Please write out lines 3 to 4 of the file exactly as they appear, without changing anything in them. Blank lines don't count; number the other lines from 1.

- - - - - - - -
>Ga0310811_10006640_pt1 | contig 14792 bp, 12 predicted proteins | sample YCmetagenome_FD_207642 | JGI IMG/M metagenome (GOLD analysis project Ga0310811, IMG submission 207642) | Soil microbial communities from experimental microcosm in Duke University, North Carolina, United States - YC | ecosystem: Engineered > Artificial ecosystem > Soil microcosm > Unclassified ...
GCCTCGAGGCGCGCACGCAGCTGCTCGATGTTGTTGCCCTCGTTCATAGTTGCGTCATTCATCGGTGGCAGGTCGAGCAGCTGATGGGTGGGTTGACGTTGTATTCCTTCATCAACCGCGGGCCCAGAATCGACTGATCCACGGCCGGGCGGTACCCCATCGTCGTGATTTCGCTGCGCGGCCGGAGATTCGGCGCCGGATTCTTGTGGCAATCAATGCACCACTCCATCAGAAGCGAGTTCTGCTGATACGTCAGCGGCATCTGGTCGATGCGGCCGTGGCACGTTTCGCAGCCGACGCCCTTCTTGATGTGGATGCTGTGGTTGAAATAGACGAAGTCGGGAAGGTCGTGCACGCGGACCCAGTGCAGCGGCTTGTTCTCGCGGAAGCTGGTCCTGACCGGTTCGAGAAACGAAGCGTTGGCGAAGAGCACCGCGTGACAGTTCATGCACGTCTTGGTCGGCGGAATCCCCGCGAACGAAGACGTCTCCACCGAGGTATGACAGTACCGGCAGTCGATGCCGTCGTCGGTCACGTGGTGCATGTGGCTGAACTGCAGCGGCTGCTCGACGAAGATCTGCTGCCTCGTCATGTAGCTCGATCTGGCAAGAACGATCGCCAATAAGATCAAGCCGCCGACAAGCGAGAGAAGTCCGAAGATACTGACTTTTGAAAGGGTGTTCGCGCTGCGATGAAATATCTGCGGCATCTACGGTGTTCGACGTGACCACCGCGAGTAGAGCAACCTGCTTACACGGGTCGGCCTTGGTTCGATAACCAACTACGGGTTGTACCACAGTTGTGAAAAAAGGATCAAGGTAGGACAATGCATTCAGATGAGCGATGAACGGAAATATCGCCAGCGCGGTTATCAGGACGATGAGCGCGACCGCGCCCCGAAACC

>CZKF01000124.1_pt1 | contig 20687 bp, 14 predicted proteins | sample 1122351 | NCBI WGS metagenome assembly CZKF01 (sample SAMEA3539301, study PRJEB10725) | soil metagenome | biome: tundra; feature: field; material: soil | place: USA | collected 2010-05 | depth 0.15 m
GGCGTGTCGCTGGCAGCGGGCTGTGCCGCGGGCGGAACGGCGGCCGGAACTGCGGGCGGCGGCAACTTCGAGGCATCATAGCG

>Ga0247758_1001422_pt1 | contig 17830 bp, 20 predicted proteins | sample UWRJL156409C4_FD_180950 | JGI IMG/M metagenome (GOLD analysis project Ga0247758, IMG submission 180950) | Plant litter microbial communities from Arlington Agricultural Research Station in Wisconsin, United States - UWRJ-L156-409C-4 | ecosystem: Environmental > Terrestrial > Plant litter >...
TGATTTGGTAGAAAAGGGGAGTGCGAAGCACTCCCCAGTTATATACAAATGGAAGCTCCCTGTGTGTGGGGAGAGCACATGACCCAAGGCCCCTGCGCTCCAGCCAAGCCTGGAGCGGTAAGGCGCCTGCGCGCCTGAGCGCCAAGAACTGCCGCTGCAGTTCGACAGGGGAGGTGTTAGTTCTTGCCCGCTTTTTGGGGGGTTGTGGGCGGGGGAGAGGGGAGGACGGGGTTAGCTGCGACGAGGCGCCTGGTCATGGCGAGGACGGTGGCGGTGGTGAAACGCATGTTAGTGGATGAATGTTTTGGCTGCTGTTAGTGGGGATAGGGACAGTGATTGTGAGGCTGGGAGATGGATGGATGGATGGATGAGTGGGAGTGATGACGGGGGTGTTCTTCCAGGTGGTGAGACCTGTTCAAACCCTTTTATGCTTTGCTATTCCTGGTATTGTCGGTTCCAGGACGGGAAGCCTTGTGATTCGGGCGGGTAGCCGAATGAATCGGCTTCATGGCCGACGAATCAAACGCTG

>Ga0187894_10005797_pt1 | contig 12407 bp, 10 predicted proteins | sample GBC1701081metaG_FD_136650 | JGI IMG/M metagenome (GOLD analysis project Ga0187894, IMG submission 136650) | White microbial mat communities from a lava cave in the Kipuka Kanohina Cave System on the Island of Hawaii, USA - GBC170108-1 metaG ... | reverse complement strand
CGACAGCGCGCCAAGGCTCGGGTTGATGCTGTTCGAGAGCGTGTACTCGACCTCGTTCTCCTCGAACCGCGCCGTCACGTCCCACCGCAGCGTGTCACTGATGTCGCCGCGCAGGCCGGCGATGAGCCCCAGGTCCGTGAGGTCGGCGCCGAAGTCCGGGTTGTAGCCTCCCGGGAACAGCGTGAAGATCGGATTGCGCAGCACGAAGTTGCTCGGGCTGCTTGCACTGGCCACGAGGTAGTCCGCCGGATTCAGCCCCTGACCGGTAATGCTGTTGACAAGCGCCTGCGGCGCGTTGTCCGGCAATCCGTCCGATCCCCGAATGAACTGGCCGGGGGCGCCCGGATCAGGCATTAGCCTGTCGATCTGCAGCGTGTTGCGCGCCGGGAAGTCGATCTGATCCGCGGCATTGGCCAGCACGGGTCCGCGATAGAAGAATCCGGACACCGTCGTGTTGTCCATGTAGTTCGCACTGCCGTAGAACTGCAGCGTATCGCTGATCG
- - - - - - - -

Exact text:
>CZKF01000124.1_pt1 | contig 20687 bp, 14 predicted proteins | sample 1122351 | NCBI WGS metagenome assembly CZKF01 (sample SAMEA3539301, study PRJEB10725) | soil metagenome | biome: tundra; feature: field; material: soil | place: USA | collected 2010-05 | depth 0.15 m
GGCGTGTCGCTGGCAGCGGGCTGTGCCGCGGGCGGAACGGCGGCCGGAACTGCGGGCGGCGGCAACTTCGAGGCATCATAGCG